Thursday, April 20, 2006


Walking out of the apartment and seeing the apple trees blossoming with hundreds and thousands of white, 5-petal flowers, I thought - this might be my last spring in Cambridge.

Not that I ever have any dying passion for marathon, but knowing that it too may be my first and last chance to witness this renowned event in the country, I hopped on the bus and joined the crowd cheering for those who participated in the Boston marathon yesterday. Asian, black, white, Hispanic; young and old, male and female, foreign visitors, overseas travelers, temporary residents, Boston locals. A true mixture of participants, but all with one and only one goal in mind - till the finish line.

If the finish line is something physically visible, would that make it easier for the participants to keep running, knowing that the race is at least a certain number of distance and WILL end somehow, sometime, as long as the feet keep running? What if one neither can see nor knows where the finish line is? How is one supposed to pace oneself, to have a slow start, an steady run in the middle, or a strong and explosive dash at the end?

"If they can do it too ... if that 80-year-old lao3 gong1 gong1 can do it, I can do it too!", my friend J utters, with a beaming smile.

有信心真好。可是,somehow 看到那位努力跑步的老先生,我覺得我當下的心境比他還老。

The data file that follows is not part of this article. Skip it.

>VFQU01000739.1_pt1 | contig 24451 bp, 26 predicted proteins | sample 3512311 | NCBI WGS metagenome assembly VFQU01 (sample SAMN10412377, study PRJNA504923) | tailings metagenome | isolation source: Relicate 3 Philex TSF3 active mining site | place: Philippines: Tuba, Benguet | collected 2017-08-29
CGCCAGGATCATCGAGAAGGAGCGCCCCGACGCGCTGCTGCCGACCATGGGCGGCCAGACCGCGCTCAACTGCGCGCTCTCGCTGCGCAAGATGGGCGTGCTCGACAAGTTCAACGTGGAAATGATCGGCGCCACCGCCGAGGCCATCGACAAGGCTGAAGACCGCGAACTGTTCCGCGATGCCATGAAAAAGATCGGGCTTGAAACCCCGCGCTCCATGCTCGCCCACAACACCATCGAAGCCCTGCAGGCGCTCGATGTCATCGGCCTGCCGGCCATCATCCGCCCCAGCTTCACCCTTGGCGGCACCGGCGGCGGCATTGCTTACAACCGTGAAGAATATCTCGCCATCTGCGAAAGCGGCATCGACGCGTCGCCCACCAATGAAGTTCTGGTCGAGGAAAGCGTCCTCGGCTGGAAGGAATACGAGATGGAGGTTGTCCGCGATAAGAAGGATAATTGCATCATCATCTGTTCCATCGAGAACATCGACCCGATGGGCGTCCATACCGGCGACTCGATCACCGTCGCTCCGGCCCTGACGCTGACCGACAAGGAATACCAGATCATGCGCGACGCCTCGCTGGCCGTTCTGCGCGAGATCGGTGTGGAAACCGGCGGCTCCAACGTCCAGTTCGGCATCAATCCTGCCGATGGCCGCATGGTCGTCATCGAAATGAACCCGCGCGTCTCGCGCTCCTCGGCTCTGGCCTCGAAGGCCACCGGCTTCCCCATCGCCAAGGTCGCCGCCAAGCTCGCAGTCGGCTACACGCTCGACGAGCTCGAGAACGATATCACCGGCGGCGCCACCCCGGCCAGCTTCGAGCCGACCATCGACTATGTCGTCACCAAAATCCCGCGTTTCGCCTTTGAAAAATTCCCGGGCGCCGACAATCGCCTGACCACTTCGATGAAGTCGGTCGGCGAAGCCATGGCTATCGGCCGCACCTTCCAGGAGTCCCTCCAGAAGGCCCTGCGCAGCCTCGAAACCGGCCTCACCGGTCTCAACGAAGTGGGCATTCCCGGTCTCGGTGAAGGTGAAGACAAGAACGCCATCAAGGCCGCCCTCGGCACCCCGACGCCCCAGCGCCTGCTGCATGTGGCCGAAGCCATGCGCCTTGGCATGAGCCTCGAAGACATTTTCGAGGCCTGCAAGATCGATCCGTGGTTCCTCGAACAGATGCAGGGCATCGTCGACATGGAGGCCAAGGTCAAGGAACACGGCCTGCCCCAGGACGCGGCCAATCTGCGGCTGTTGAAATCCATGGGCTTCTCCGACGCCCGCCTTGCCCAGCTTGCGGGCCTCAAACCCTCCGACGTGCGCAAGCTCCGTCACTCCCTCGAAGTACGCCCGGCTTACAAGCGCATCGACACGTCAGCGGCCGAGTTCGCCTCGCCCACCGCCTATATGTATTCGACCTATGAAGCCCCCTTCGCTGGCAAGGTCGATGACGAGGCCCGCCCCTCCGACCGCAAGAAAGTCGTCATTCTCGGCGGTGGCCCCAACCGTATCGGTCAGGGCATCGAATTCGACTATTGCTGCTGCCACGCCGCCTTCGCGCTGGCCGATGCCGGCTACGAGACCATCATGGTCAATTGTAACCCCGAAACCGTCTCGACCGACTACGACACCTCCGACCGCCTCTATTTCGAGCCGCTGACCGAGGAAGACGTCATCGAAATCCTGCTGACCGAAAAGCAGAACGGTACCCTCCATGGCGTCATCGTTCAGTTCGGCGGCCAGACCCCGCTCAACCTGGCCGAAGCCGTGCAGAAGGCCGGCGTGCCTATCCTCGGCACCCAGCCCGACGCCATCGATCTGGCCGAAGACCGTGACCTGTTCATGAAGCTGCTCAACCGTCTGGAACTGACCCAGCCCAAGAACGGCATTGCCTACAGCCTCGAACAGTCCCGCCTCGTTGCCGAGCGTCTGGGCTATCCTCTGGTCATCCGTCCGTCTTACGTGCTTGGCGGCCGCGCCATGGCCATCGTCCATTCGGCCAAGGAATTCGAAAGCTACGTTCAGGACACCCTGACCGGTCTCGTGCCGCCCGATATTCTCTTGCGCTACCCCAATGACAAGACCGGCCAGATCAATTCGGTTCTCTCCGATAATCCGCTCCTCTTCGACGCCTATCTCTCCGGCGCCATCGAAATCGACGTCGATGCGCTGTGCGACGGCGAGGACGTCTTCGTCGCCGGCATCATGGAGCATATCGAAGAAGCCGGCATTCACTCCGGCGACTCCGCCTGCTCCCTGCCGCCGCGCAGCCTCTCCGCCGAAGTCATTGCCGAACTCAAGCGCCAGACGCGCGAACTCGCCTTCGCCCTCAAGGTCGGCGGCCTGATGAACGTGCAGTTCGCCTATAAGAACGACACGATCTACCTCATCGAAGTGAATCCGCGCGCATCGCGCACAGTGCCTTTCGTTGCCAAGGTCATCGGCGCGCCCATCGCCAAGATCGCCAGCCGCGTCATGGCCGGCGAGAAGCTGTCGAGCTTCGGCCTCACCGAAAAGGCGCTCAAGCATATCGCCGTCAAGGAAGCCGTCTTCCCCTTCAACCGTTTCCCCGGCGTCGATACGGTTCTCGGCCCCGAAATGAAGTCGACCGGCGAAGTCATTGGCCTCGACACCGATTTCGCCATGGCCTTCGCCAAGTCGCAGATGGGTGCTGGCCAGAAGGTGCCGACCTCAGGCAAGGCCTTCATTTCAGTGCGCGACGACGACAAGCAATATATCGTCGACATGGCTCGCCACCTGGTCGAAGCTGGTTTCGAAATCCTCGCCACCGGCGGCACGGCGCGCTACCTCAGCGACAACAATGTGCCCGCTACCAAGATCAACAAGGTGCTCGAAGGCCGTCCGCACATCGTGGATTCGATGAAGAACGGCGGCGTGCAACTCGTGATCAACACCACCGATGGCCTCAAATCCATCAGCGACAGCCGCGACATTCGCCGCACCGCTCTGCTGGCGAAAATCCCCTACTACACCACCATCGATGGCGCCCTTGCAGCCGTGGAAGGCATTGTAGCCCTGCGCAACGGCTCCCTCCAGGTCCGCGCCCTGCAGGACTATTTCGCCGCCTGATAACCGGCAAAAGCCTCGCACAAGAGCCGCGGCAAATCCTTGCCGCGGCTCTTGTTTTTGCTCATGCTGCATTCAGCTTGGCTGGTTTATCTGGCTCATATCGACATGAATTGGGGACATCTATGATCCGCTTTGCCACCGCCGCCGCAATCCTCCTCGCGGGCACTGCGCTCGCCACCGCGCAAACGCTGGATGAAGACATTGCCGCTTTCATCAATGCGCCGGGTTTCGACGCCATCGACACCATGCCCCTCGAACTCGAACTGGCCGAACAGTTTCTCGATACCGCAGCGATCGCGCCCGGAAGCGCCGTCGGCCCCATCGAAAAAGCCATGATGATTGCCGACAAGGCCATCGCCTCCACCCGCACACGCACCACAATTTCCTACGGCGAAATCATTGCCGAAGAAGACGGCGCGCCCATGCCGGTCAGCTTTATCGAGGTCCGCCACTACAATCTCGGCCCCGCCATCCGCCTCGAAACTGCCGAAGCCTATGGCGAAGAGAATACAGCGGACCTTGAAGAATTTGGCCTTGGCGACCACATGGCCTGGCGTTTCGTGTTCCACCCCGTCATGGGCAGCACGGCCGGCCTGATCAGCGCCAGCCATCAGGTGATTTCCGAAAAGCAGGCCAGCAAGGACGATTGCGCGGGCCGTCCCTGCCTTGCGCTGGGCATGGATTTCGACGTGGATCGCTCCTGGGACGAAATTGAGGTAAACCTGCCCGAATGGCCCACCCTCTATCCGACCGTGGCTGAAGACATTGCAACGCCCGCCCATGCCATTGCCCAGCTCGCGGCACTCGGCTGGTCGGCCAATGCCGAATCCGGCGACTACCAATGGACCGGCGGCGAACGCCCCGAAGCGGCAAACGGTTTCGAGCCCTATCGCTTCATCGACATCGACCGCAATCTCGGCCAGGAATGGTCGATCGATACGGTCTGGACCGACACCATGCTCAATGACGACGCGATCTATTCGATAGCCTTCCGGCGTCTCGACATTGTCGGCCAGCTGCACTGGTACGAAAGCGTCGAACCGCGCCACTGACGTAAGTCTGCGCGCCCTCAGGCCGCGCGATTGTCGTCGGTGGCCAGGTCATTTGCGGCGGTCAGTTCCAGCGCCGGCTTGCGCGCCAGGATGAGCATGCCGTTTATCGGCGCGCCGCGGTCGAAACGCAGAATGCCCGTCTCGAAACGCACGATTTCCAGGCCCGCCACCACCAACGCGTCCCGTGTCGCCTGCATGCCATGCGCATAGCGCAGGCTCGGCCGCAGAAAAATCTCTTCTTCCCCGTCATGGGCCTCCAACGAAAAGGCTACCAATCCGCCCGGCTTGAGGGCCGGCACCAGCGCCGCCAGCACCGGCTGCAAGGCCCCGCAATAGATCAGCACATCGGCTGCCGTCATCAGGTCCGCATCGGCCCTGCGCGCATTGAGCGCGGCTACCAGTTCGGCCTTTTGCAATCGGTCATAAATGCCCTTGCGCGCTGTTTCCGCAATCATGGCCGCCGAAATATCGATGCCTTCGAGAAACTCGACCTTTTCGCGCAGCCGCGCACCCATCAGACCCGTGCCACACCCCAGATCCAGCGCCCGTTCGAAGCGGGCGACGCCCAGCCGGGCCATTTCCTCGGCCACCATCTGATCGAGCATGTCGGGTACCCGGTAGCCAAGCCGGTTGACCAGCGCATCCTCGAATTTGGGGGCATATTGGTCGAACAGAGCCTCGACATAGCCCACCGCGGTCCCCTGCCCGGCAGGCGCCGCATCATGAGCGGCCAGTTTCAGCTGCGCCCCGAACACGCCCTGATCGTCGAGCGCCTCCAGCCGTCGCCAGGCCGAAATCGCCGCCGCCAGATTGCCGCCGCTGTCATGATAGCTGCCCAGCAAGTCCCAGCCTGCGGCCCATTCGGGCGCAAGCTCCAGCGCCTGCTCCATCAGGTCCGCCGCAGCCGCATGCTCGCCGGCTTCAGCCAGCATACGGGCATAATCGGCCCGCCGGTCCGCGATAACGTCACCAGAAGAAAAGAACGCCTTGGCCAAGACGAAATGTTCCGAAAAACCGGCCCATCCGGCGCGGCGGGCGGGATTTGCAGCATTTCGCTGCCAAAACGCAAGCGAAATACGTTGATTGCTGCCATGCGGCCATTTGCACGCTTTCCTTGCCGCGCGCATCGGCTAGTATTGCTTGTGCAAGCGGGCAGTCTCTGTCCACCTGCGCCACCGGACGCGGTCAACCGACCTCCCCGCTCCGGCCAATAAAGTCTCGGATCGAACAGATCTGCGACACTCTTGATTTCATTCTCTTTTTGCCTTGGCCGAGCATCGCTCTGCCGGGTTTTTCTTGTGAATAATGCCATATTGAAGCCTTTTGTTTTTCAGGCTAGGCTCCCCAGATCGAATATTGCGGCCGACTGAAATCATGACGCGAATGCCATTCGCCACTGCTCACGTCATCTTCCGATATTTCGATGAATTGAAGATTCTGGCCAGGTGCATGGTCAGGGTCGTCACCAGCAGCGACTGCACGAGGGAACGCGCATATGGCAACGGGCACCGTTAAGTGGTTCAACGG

Murakami Haruki is known for a long-term marathon runner. I of course didn't have the honor to see him dashing through the finish line, but I know for sure that he ran yesterday, as he's run for all the years in the past. Flipping through the notes that I took during his public lecture sometime in last fall, words/phrases as follows grabbed my attention:

"A novelist is someone who dreams while wide awake, someone who determines to dream, to put his dreams together and package them into words."

"The value of fiction lies in the its ability to warm the hearts and minds of people, all over the world. The deep and enduring is the power of narratives. And the sharing of such a feeling is what may help or comfort us in the future ... Not an instant solution, but ... believing in the enduring fictionality."

In the same lecture he too talked about how marathon has helped him develop stronger self-will and persistence for his writing career. He describes ideas like flashlights, showing up at the most random hours, the most random moments. If you don't capture them at the moment, they are gone, forever. They too are like a cluster of wild beasts, and a writer is like the trainer of such beasts. Once the ideas start running, they take on their own life form, and the writer has no choice but to keep writing, jumping on the roller coaster along with these beast-like ideas, following them until they at last surrender under his pen. It's a roller coaster ride that entails no definite duration nor end. But those who stick to the end get to see the dawn of a beautiful piece of narrative coming to life.

Same principle - till the very end.

Even if it's the very last time.

梅ちゃん at 12:45:00 AM



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